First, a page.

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Key developments in the world of federal employee benefits: health, pay, and much more.

Silent Treatment

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Congress is in recess and convention season begins in a few days. That means federal pay and benefits issues are receiving scant attention in Washington. It remains to be seen whether President Bush's nomination of Michael Hager to lead the Office of Personnel Management will move forward when Congress returns, or whether Hager will ease into the position on an acting basis. What is clear, however, is that a window is closing for a national debate about the size and administration of government. Presumptive Republican and Democratic presidential nominees John McCain and Barack Obama may have different visions for the federal workforce's future, but they aren't talking about them.

James Fallows writes in the September issue of The Atlantic that during the 47 primary debates this year, the moderators asked just seven questions about governance -- and no questions about specific government agencies and departments. Fallows isn't alone in his frustration at the lack of attention pundits and candidates pay to the issues of governance. Two public service heavyweights, Max Stier, president and CEO of the Partnership for Public Service, and Paul Light of New York University's Robert F. Wagner Graduate School, have called on the candidates to flesh out their government management agendas, noting that Obama and McCain have discussed government service less than their predecessors.

Obama won the endorsements of federal employee unions not on the strength of any particular proposals to address federal workforce challenges, but because of his consistent support for broad labor rights, and labor priorities like the 2007 Employee Free Choice Act. The Illinois senator backed legislation that would have prevented the Federal Aviation Administration from enforcing its proposed labor contract during deadlocked negotiations, and he has voted for federal employee pay raises. But those matters have been subordinate to national issues like the Iraq war and the struggling economy.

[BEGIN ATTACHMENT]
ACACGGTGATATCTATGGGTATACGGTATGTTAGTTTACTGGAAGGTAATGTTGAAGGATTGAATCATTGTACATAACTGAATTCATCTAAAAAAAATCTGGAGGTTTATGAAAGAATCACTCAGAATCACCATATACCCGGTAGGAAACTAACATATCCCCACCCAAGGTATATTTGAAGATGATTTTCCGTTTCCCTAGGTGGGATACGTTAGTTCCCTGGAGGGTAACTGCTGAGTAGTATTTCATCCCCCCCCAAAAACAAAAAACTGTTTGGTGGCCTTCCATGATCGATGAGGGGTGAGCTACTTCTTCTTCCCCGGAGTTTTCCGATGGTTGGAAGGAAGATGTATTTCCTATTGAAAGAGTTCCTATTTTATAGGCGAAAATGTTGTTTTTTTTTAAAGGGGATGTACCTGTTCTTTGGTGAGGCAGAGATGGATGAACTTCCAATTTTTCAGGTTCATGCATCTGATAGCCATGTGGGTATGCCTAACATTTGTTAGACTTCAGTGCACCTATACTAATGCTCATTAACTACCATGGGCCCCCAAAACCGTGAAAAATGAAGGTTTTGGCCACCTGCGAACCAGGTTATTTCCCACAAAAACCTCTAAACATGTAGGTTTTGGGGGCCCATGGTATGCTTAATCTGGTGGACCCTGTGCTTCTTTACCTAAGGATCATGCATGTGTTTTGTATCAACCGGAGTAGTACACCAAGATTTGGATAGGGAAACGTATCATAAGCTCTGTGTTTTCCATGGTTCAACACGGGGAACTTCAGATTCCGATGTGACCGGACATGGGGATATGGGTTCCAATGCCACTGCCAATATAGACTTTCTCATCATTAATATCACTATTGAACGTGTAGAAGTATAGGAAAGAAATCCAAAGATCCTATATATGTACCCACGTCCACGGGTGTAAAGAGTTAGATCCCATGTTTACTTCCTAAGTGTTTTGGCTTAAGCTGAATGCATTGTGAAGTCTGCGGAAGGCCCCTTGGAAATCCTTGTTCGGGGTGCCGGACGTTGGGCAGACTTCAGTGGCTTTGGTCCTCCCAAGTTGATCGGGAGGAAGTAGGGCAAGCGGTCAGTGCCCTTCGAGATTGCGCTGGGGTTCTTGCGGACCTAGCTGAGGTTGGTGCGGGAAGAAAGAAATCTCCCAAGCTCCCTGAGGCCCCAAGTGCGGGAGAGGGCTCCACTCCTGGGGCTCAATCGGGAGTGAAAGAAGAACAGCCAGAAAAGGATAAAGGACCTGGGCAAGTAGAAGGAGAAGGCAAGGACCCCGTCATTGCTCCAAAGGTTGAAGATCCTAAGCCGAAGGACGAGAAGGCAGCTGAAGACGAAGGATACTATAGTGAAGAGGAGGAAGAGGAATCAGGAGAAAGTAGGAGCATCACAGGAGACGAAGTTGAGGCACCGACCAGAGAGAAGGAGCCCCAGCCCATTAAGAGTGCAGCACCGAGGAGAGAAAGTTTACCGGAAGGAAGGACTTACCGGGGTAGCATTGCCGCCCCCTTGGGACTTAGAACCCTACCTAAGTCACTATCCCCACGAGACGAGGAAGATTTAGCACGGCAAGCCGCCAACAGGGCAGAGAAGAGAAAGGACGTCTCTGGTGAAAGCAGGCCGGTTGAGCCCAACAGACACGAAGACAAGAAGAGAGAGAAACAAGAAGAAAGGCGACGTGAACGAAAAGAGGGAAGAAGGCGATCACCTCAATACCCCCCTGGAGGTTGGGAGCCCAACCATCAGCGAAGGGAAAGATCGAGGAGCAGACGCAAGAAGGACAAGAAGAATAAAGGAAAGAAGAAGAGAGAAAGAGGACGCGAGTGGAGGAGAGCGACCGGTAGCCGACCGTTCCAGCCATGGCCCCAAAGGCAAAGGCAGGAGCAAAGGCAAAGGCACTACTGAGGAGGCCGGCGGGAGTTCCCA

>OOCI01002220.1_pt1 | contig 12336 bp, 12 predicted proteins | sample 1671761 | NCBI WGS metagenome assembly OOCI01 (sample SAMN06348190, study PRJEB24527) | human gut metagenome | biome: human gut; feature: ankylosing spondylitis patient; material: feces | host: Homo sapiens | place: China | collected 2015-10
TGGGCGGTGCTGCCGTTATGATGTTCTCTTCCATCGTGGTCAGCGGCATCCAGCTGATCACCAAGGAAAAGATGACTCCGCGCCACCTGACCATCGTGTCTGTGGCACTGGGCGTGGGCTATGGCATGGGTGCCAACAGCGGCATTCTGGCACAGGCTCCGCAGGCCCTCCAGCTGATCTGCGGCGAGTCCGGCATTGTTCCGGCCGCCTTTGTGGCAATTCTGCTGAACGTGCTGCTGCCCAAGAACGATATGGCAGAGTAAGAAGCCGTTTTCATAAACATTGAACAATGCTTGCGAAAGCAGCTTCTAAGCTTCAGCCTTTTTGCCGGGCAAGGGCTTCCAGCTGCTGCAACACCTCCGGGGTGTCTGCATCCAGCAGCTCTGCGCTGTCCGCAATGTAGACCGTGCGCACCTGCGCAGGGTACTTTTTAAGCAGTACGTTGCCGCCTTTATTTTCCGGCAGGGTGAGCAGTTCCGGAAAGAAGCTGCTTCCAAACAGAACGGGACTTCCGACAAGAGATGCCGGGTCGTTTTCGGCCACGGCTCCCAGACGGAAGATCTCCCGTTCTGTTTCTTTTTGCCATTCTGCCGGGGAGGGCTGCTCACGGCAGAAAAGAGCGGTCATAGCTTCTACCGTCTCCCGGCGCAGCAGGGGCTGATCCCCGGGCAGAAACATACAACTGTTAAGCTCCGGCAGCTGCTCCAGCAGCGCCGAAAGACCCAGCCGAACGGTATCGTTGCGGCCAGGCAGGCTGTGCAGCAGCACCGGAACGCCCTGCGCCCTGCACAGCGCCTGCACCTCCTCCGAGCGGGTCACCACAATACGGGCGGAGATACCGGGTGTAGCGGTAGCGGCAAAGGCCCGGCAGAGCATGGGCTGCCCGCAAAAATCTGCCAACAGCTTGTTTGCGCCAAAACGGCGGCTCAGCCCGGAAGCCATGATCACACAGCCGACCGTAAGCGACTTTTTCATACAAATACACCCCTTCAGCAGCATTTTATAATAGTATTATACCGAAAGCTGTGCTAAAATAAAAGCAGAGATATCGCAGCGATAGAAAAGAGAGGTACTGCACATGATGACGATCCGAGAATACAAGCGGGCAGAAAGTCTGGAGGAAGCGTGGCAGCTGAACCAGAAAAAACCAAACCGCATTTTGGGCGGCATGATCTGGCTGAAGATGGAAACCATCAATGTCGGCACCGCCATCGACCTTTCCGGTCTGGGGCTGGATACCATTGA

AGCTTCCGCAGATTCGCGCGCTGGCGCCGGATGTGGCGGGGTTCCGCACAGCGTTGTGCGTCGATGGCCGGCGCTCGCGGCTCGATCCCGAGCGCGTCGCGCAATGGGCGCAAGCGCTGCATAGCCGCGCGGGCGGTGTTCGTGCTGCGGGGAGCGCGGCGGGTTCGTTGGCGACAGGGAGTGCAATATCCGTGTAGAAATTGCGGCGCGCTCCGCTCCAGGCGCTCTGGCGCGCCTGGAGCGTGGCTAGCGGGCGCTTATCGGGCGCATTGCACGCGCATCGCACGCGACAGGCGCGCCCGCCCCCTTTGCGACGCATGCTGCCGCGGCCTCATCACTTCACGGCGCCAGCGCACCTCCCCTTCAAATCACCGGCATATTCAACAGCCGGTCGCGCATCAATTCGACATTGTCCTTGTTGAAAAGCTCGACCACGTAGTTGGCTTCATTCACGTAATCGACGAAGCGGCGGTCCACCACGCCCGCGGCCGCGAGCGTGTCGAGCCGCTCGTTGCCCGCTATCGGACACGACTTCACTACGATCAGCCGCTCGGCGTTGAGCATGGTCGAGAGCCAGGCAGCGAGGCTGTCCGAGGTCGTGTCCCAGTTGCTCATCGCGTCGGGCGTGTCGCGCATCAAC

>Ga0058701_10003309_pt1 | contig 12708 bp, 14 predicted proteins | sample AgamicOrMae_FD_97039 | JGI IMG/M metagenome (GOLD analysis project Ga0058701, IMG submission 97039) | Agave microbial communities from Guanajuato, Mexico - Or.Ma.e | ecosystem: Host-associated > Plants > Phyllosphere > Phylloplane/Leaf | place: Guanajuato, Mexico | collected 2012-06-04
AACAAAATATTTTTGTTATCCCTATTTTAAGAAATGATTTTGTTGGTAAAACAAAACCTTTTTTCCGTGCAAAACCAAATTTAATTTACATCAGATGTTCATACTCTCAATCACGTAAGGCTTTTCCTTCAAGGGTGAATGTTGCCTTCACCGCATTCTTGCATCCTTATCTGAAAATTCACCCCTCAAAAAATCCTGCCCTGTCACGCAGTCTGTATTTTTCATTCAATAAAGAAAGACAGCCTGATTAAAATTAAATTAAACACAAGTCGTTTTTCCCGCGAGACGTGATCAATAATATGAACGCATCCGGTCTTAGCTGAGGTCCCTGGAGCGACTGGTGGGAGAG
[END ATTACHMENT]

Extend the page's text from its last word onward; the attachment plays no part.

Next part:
In the Senate, McCain's federal management priorities traditionally have focused on the Defense Department, Bureau of Indian Affairs and ethics issues. He's co-sponsored legislation to reform Defense acquisition processes and to designate military acquisition posts as mission-critical positions. The Arizona Republican introduced a range of amendments to the fiscal 2008 Defense appropriations bill, including measures that would require a study of service members' use of tuition benefits, an amendment that would require a report on pre-deployment physicals, and extending benefits for veterans suffering from service-related medical conditions. McCain also has proposed expanding the 1992 Morris K. Udall Scholarship and Excellence in National Environmental and Native American Public Policy Act to fund training in tribal leadership and management issues for Native Americans.

But all of these actions are part of the candidates' careers as legislators. If they aren't going to address federal pay and benefits on the campaign trail, then Hager's confirmation hearings could open the discussion in Washington. But even that seems unlikely.

There's a general agreement among observers that the next administration will face significant governing challenges and will need a new generation of talented employees to meet them. Then-OPM Director Linda Springer said in May that whoever the next president is, his first address should be about the honor and necessity of government service. It will be much easier for the government to sell itself as an employer of choice if the president takes an active role in a national conversation about public service. Absent that kind of discussion, an effort to reform government will make it harder for agencies to attract young people to public service.

Arguments over big government versus little government might not get to the heart of many federal workforce issues, but no conversation at all about how to sustain the biggest group of employees in the country is hardly the answer.

 
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